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Underground Storage Tanks (USTs)

Learn About Underground Storage Tanks (USTs)

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What is an UST?

An underground storage tank system (UST) is a tank and any underground piping connected to the tank that has at least 10 percent of its combined volume underground. The federal UST regulations apply only to UST systems storing either petroleum or certain hazardous substances.

When the UST program began, there were approximately 2.1 million regulated UST systems in the United States. Today there are far fewer since many substandard UST systems have been closed. For the most current statistics, see UST Performance Measures. Nearly all USTs regulated by the underground storage tank requirements contain petroleum. UST owners include marketers who sell gasoline to the public (such as service stations and convenience stores) and non marketers who use tanks solely for their own needs (such as fleet service operators and local governments). EPA estimates that less than 10,000 tanks hold hazardous substances covered by the UST regulations.

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Why be concerned about USTs?

Until the mid-1980s, most USTs were made of bare steel, which is likely to corrode over time and allow UST contents to leak into the environment. Faulty installation or inadequate operating and maintenance procedures also can cause USTs to release their contents into the environment.

The greatest potential hazard from a leaking UST is that the petroleum or other hazardous substance can seep into the soil and contaminate groundwater, the source of drinking water for nearly half of all Americans. A leaking UST can present other health and environmental risks, including the potential for fire and explosion. The reports below discuss USTs and ground water.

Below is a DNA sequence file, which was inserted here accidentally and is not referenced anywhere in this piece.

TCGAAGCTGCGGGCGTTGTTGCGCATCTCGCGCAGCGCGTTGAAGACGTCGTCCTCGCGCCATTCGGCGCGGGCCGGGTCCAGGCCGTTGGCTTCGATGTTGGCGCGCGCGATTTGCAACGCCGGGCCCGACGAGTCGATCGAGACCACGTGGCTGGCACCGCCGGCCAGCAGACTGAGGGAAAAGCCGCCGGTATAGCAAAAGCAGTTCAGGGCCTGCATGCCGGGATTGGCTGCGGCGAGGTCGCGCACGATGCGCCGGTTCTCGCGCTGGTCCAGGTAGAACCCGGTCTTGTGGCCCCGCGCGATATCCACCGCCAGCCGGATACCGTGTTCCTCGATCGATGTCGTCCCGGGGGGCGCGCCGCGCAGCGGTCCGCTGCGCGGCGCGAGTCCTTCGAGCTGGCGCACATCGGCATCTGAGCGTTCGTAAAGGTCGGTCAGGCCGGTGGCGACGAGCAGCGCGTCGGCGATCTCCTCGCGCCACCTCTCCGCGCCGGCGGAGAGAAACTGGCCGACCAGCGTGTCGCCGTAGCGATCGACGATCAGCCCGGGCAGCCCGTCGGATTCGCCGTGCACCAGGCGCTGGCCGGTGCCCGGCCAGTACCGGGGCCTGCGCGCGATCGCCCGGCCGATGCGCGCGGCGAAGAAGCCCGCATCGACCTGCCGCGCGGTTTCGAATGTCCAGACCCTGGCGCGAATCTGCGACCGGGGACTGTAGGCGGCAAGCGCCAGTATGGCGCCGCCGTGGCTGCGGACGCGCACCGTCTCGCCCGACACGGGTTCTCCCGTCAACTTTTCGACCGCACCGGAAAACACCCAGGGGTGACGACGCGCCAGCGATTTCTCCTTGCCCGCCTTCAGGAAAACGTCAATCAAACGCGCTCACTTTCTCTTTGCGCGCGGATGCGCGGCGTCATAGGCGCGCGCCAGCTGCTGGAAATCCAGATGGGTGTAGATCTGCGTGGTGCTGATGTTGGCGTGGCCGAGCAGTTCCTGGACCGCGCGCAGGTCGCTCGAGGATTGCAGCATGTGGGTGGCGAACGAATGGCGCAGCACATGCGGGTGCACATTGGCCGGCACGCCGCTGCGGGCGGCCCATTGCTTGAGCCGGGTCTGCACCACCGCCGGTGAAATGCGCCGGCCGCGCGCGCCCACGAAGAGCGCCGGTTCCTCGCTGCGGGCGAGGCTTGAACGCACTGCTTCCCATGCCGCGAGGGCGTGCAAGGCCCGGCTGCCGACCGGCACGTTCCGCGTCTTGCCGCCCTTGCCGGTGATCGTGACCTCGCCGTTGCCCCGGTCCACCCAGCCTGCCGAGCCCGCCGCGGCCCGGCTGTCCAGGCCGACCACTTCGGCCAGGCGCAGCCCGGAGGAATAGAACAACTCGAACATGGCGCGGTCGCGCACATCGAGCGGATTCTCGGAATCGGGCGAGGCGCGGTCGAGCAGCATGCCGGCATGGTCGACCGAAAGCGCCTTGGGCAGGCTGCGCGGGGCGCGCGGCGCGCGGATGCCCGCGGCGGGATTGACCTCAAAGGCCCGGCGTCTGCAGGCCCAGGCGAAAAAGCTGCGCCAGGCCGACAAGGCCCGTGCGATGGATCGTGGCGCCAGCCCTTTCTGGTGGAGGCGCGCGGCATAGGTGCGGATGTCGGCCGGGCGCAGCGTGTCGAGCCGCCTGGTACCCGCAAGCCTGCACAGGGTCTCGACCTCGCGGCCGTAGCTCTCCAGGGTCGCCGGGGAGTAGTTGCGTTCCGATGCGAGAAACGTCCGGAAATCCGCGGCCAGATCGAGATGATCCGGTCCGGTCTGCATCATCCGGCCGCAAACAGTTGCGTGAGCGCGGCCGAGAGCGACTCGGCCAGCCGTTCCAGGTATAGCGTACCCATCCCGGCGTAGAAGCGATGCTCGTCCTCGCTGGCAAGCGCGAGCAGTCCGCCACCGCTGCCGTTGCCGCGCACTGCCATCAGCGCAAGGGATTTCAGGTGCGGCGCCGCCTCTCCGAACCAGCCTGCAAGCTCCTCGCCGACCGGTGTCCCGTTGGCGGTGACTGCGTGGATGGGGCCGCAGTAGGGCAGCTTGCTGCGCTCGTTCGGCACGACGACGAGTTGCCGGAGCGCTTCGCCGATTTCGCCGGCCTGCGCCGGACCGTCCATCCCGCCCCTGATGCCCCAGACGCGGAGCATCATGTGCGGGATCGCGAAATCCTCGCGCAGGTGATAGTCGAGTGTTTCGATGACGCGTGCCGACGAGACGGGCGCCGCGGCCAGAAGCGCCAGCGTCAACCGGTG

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How have Congress and EPA responded to concerns about USTs?

To address a nationwide problem of leaking USTs, Congress passed a series of laws to protect human health and the environment.

Year Congressional Action

1984

Subtitle I was added to the Solid Waste Disposal Act through the Hazardous and Solid Waste Amendments.

  • Created a federal program to regulate USTs containing petroleum and hazardous chemicals to limit corrosion and structural defects and thus minimize future tank leaks.
  • Directed EPA to set operating requirements and technical standards for tank design and installation, leak detection, spill and overfill control, corrective action, and tank closure.

1986

Subtitle I was amended through the Superfund Amendments Reauthorization Act.

  • Authorized EPA to respond to petroleum spills and leaks.
  • Directed EPA to establish financial responsibility requirements for UST owners and operators to cover the cost of taking corrective actions and to compensate third parties for injury and property damage caused by leaking tanks.
  • Created the Leaking Underground Storage Tank (LUST) Trust Fund, which is used to oversee cleanups by responsible parties, enforce cleanups by recalcitrant parties, and pay for cleanups at sites where the owner or operator is unknown, unwilling, or unable to respond, or where emergency action is required.

2005

Energy Policy Act of 2005 amended Subtitle I of the Solid Waste Disposal Act.

  • Added new leak detection and enforcement provisions to the program.
  • Required that all regulated USTs be inspected every three years.
  • Expanded the use of the LUST Trust Fund.
  • Required EPA to develop grant guidelines regarding operator training, inspections, delivery prohibition, secondary containment, financial responsibility, public record, and state compliance reports on government USTs.
  • Required EPA to develop a strategy and publish a report regarding USTs in Indian Country.

2009

American Recovery And Reinvestment Act of 2009 (Recovery Act).

  • Provided a one-time supplemental appropriation of $200 million from the LUST Trust Fund to EPA for cleaning up leaks from federally regulated USTs.